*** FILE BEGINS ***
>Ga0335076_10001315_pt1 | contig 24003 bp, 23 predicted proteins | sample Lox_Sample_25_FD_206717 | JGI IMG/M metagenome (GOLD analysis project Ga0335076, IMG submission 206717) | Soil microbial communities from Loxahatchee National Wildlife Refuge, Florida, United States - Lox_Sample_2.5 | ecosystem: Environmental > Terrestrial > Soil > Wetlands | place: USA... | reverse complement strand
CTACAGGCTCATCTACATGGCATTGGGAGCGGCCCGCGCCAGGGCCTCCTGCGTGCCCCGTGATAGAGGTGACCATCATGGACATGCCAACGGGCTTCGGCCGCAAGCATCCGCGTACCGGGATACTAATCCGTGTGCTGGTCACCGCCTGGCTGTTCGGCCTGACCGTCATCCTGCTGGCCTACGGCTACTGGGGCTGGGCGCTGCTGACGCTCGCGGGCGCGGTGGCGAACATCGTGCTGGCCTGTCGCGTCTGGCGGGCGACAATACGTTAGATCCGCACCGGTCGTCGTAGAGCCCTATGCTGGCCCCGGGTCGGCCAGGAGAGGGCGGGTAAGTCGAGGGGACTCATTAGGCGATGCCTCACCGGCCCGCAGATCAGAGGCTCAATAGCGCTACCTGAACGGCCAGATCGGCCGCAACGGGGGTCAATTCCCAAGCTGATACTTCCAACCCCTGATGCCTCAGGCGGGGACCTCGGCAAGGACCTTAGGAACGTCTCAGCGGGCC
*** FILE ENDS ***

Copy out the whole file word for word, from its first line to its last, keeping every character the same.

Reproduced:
>Ga0335076_10001315_pt1 | contig 24003 bp, 23 predicted proteins | sample Lox_Sample_25_FD_206717 | JGI IMG/M metagenome (GOLD analysis project Ga0335076, IMG submission 206717) | Soil microbial communities from Loxahatchee National Wildlife Refuge, Florida, United States - Lox_Sample_2.5 | ecosystem: Environmental > Terrestrial > Soil > Wetlands | place: USA... | reverse complement strand
CTACAGGCTCATCTACATGGCATTGGGAGCGGCCCGCGCCAGGGCCTCCTGCGTGCCCCGTGATAGAGGTGACCATCATGGACATGCCAACGGGCTTCGGCCGCAAGCATCCGCGTACCGGGATACTAATCCGTGTGCTGGTCACCGCCTGGCTGTTCGGCCTGACCGTCATCCTGCTGGCCTACGGCTACTGGGGCTGGGCGCTGCTGACGCTCGCGGGCGCGGTGGCGAACATCGTGCTGGCCTGTCGCGTCTGGCGGGCGACAATACGTTAGATCCGCACCGGTCGTCGTAGAGCCCTATGCTGGCCCCGGGTCGGCCAGGAGAGGGCGGGTAAGTCGAGGGGACTCATTAGGCGATGCCTCACCGGCCCGCAGATCAGAGGCTCAATAGCGCTACCTGAACGGCCAGATCGGCCGCAACGGGGGTCAATTCCCAAGCTGATACTTCCAACCCCTGATGCCTCAGGCGGGGACCTCGGCAAGGACCTTAGGAACGTCTCAGCGGGCC